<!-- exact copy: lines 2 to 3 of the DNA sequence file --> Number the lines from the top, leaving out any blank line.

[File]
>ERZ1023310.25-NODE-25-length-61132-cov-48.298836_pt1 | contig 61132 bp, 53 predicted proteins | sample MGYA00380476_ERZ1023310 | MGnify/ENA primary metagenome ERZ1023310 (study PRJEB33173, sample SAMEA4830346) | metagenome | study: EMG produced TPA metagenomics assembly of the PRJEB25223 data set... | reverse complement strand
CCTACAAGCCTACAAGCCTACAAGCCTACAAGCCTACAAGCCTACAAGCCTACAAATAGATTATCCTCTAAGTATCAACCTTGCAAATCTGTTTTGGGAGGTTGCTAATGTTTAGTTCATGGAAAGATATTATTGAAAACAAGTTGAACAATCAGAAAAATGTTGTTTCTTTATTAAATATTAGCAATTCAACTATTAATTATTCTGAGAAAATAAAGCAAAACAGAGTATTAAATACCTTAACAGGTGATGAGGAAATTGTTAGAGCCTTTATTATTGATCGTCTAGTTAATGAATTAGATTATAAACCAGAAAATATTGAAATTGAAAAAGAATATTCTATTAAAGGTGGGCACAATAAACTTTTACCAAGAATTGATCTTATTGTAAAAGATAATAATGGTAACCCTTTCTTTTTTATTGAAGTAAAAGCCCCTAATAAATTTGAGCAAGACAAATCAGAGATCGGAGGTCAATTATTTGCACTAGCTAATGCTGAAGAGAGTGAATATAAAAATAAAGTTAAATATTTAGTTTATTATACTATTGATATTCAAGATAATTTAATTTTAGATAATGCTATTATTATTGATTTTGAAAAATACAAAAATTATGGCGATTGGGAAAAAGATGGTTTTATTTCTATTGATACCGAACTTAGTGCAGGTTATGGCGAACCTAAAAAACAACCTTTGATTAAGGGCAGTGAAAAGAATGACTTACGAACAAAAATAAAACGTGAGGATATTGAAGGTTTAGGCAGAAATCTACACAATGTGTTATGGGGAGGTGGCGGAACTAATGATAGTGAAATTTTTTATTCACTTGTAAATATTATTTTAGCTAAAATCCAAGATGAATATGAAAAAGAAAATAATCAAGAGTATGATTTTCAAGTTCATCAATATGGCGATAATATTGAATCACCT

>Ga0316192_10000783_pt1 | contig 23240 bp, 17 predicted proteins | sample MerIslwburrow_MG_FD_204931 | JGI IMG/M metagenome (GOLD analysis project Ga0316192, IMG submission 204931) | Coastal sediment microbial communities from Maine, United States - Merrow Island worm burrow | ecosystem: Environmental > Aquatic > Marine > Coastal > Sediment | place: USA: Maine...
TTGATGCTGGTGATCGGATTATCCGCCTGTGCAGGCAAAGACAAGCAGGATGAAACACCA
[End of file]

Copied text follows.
CCTACAAGCCTACAAGCCTACAAGCCTACAAGCCTACAAGCCTACAAGCCTACAAATAGATTATCCTCTAAGTATCAACCTTGCAAATCTGTTTTGGGAGGTTGCTAATGTTTAGTTCATGGAAAGATATTATTGAAAACAAGTTGAACAATCAGAAAAATGTTGTTTCTTTATTAAATATTAGCAATTCAACTATTAATTATTCTGAGAAAATAAAGCAAAACAGAGTATTAAATACCTTAACAGGTGATGAGGAAATTGTTAGAGCCTTTATTATTGATCGTCTAGTTAATGAATTAGATTATAAACCAGAAAATATTGAAATTGAAAAAGAATATTCTATTAAAGGTGGGCACAATAAACTTTTACCAAGAATTGATCTTATTGTAAAAGATAATAATGGTAACCCTTTCTTTTTTATTGAAGTAAAAGCCCCTAATAAATTTGAGCAAGACAAATCAGAGATCGGAGGTCAATTATTTGCACTAGCTAATGCTGAAGAGAGTGAATATAAAAATAAAGTTAAATATTTAGTTTATTATACTATTGATATTCAAGATAATTTAATTTTAGATAATGCTATTATTATTGATTTTGAAAAATACAAAAATTATGGCGATTGGGAAAAAGATGGTTTTATTTCTATTGATACCGAACTTAGTGCAGGTTATGGCGAACCTAAAAAACAACCTTTGATTAAGGGCAGTGAAAAGAATGACTTACGAACAAAAATAAAACGTGAGGATATTGAAGGTTTAGGCAGAAATCTACACAATGTGTTATGGGGAGGTGGCGGAACTAATGATAGTGAAATTTTTTATTCACTTGTAAATATTATTTTAGCTAAAATCCAAGATGAATATGAAAAAGAAAATAATCAAGAGTATGATTTTCAAGTTCATCAATATGGCGATAATATTGAATCACCT

>Ga0316192_10000783_pt1 | contig 23240 bp, 17 predicted proteins | sample MerIslwburrow_MG_FD_204931 | JGI IMG/M metagenome (GOLD analysis project Ga0316192, IMG submission 204931) | Coastal sediment microbial communities from Maine, United States - Merrow Island worm burrow | ecosystem: Environmental > Aquatic > Marine > Coastal > Sediment | place: USA: Maine...